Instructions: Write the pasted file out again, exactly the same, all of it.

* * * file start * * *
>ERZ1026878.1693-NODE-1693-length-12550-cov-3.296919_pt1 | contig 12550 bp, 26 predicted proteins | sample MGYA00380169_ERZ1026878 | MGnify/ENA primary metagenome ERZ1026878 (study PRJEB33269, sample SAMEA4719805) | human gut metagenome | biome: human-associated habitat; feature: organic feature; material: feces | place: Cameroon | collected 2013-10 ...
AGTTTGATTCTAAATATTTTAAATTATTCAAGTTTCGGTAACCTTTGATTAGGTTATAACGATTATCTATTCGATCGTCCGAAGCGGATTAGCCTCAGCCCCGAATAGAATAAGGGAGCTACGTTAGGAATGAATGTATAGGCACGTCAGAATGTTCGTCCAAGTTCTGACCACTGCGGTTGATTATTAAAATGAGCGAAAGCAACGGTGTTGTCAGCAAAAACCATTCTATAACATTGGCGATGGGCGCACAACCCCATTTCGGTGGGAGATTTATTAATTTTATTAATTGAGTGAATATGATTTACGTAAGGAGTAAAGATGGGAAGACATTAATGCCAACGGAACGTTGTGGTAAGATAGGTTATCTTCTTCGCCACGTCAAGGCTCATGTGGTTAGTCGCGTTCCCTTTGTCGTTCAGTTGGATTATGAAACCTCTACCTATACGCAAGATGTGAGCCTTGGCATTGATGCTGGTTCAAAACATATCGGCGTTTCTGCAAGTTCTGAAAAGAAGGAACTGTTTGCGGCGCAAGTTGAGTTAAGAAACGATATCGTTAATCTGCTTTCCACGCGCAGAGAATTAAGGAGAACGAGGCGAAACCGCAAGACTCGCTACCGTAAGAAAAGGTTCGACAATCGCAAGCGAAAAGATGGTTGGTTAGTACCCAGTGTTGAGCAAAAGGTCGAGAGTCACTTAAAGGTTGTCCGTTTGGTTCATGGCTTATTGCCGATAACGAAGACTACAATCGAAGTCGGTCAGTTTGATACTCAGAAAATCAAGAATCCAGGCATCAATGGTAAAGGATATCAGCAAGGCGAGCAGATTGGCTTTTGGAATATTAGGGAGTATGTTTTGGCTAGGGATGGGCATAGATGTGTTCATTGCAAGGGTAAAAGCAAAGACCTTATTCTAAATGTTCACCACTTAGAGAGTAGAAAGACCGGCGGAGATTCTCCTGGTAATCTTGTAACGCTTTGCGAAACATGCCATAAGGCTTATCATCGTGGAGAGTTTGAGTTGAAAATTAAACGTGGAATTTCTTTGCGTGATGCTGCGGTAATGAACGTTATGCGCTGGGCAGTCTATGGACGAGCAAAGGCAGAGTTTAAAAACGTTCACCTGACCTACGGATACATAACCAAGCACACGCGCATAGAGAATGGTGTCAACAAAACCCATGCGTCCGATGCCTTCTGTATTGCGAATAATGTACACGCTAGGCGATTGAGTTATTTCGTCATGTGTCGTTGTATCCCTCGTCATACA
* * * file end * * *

>ERZ1026878.1693-NODE-1693-length-12550-cov-3.296919_pt1 | contig 12550 bp, 26 predicted proteins | sample MGYA00380169_ERZ1026878 | MGnify/ENA primary metagenome ERZ1026878 (study PRJEB33269, sample SAMEA4719805) | human gut metagenome | biome: human-associated habitat; feature: organic feature; material: feces | place: Cameroon | collected 2013-10 ...
AGTTTGATTCTAAATATTTTAAATTATTCAAGTTTCGGTAACCTTTGATTAGGTTATAACGATTATCTATTCGATCGTCCGAAGCGGATTAGCCTCAGCCCCGAATAGAATAAGGGAGCTACGTTAGGAATGAATGTATAGGCACGTCAGAATGTTCGTCCAAGTTCTGACCACTGCGGTTGATTATTAAAATGAGCGAAAGCAACGGTGTTGTCAGCAAAAACCATTCTATAACATTGGCGATGGGCGCACAACCCCATTTCGGTGGGAGATTTATTAATTTTATTAATTGAGTGAATATGATTTACGTAAGGAGTAAAGATGGGAAGACATTAATGCCAACGGAACGTTGTGGTAAGATAGGTTATCTTCTTCGCCACGTCAAGGCTCATGTGGTTAGTCGCGTTCCCTTTGTCGTTCAGTTGGATTATGAAACCTCTACCTATACGCAAGATGTGAGCCTTGGCATTGATGCTGGTTCAAAACATATCGGCGTTTCTGCAAGTTCTGAAAAGAAGGAACTGTTTGCGGCGCAAGTTGAGTTAAGAAACGATATCGTTAATCTGCTTTCCACGCGCAGAGAATTAAGGAGAACGAGGCGAAACCGCAAGACTCGCTACCGTAAGAAAAGGTTCGACAATCGCAAGCGAAAAGATGGTTGGTTAGTACCCAGTGTTGAGCAAAAGGTCGAGAGTCACTTAAAGGTTGTCCGTTTGGTTCATGGCTTATTGCCGATAACGAAGACTACAATCGAAGTCGGTCAGTTTGATACTCAGAAAATCAAGAATCCAGGCATCAATGGTAAAGGATATCAGCAAGGCGAGCAGATTGGCTTTTGGAATATTAGGGAGTATGTTTTGGCTAGGGATGGGCATAGATGTGTTCATTGCAAGGGTAAAAGCAAAGACCTTATTCTAAATGTTCACCACTTAGAGAGTAGAAAGACCGGCGGAGATTCTCCTGGTAATCTTGTAACGCTTTGCGAAACATGCCATAAGGCTTATCATCGTGGAGAGTTTGAGTTGAAAATTAAACGTGGAATTTCTTTGCGTGATGCTGCGGTAATGAACGTTATGCGCTGGGCAGTCTATGGACGAGCAAAGGCAGAGTTTAAAAACGTTCACCTGACCTACGGATACATAACCAAGCACACGCGCATAGAGAATGGTGTCAACAAAACCCATGCGTCCGATGCCTTCTGTATTGCGAATAATGTACACGCTAGGCGATTGAGTTATTTCGTCATGTGTCGTTGTATCCCTCGTCATACA